That process will now likely include a trade, with Hopkins having reportedly ask to be traded earlier this offseason in order to get the long-term, big-money contract he desires.

“It makes no sense that 31 teams are saying we don’t wanna touch this guy,” former NFL quarterback Robert Griffin III, right, pictured warming up alongside Ravens quarterback Lamar Jackson, left, in August 2018, said last week on ESPN. “There’s something bigger going on here.”

As for Jackson, whom the Ravens issued a $32.4 million nonexclusive franchise tag that allows him to seek an offer from another team, he continues to navigate the often complex process on his own.

Jackson’s mother, Felicia Jones, serves only as his manager. Ken Francis, who like Jones is not licensed by the NFLPA, and, along with Jackson, denied he had been contacting teams on the quarterback’s behalf after the NFL issued a memo last week warning teams not to negotiate with him, is a business partner of Jackson’s.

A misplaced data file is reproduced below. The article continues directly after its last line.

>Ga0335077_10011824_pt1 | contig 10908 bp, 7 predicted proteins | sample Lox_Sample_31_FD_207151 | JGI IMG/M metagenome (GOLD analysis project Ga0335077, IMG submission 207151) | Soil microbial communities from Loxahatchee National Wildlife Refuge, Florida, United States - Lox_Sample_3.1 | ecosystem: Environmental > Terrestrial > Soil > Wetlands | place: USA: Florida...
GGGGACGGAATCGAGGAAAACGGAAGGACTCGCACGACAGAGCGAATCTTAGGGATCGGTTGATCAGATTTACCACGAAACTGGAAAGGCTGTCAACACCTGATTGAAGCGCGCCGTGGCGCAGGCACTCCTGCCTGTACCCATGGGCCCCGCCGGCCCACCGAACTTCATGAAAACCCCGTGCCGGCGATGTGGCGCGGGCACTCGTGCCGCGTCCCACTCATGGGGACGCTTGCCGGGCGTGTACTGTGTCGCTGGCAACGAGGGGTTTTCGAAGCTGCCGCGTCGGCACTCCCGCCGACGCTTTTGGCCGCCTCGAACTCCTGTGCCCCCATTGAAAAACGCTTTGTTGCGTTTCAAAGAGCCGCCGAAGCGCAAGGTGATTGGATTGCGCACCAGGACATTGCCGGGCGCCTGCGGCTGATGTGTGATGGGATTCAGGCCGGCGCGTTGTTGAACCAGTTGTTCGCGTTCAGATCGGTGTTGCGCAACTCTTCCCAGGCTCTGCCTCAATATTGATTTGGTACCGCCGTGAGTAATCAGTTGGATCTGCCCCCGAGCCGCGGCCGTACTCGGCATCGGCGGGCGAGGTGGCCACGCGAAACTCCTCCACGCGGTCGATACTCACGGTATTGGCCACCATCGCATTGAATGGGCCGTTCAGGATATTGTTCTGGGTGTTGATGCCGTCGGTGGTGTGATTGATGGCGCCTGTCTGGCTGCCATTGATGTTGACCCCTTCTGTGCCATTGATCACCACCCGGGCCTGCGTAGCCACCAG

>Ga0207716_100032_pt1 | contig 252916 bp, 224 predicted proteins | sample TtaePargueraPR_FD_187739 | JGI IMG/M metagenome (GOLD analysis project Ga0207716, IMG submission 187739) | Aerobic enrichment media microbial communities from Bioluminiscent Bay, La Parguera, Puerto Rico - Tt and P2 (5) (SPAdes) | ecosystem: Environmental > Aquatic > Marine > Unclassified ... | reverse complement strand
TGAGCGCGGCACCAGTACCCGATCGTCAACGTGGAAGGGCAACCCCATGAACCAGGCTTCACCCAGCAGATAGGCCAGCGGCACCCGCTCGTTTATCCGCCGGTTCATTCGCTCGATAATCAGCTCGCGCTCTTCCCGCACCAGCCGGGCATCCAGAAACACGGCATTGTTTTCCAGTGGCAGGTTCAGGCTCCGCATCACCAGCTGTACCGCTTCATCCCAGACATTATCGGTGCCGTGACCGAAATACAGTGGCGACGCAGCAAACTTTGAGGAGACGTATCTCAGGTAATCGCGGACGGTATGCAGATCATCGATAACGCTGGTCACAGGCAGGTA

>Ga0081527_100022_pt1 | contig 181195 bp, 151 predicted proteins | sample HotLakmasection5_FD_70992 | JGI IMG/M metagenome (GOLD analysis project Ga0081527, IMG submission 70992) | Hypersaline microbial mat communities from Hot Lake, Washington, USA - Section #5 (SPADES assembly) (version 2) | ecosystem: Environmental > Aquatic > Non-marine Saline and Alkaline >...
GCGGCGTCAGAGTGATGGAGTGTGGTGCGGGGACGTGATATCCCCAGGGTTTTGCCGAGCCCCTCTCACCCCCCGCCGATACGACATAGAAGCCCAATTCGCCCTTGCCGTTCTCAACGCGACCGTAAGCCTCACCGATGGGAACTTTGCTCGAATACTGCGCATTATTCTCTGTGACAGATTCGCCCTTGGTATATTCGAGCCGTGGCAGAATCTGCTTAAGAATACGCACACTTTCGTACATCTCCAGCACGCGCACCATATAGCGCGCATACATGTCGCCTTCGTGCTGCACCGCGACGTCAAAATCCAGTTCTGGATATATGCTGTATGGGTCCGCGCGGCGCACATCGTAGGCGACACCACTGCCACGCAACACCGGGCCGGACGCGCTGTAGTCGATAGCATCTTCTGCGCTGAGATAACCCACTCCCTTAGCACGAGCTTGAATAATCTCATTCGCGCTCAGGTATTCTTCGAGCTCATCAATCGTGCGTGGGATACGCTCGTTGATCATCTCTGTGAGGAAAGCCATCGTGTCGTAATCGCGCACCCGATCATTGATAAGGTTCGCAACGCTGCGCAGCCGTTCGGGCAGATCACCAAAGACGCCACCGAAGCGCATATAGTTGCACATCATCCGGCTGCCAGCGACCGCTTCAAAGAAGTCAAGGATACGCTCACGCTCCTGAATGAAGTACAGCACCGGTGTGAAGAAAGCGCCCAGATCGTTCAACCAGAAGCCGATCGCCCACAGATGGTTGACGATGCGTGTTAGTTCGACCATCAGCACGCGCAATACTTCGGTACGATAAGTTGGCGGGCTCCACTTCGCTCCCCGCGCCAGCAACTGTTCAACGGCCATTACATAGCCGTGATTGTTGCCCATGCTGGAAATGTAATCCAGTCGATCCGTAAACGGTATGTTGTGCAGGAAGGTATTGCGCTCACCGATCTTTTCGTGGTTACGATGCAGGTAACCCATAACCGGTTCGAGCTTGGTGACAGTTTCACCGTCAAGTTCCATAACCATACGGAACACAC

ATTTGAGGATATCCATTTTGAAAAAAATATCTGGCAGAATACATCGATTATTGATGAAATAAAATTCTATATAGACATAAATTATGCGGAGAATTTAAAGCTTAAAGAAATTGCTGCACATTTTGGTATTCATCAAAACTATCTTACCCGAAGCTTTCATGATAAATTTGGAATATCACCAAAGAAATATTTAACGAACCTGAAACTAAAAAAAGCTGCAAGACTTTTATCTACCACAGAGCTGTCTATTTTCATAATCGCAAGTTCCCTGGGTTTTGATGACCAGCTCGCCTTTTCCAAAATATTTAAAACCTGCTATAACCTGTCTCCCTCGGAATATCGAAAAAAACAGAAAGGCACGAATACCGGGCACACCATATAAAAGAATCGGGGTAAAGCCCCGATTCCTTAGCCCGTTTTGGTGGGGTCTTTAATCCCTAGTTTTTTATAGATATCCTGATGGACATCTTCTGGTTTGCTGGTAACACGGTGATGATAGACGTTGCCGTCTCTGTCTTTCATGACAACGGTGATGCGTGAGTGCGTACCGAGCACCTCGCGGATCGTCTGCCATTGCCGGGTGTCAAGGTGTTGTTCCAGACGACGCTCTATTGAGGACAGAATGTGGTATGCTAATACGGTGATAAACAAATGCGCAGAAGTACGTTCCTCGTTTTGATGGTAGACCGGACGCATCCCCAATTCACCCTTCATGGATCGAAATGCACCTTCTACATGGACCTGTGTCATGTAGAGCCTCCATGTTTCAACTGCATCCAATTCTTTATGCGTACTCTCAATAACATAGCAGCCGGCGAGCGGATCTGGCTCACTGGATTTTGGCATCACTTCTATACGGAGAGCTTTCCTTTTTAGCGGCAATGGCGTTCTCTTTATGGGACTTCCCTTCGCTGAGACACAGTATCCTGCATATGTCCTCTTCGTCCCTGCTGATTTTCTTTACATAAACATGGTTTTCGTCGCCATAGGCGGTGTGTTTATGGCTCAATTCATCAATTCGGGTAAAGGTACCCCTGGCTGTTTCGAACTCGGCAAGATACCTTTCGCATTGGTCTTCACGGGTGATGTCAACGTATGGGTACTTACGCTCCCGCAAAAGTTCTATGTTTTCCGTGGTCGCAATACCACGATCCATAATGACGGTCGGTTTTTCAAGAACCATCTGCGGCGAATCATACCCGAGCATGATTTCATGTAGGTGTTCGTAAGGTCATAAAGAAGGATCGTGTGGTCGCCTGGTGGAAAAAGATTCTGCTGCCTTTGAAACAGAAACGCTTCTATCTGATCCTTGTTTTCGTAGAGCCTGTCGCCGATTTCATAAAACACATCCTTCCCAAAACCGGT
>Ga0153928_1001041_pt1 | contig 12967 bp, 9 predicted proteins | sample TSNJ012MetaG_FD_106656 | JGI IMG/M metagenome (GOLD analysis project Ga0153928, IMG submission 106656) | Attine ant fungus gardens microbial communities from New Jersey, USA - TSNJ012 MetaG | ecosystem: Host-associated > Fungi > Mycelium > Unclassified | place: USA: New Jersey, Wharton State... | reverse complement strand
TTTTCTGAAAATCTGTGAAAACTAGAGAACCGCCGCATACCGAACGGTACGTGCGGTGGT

Meanwhile, Baltimore has said repeatedly it wants Jackson to be its quarterback long term, yet there has been no update on its negotiations with the 2019 NFL Most Valuable Player.

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No other team has inked Jackson to an offer sheet, either.

“It makes no sense that 31 teams are saying we don’t wanna touch this guy,” former NFL quarterback Robert Griffin III said last week on ESPN. “There’s something bigger going on here.”

Perhaps more light will be shed on the situation at the NFL’s annual meeting this week.

Ravens general manager Eric DeCosta, coach John Harbaugh and team president Sashi Brown will be in attendance and will undoubtedly be asked about where things stand with Jackson, but it’s unlikely they’ll provide much beyond a boiler-plate response. Jackson, for his part, isn’t saying much, either. He hasn’t spoken to the media since Dec. 2 and recently said only that Francis isn’t negotiating for him.

At least one ex-player and teammate thinks Jackson doesn’t need Francis or anyone else doing so, either.


“Laremy Tunsil represents himself and has negotiated his way to being the highest paid left tackle twice,” Griffin III wrote on Facebook recently. “Players can take control of their negotiations and reset the market without an agent.”

In Jackson’s case, time will tell.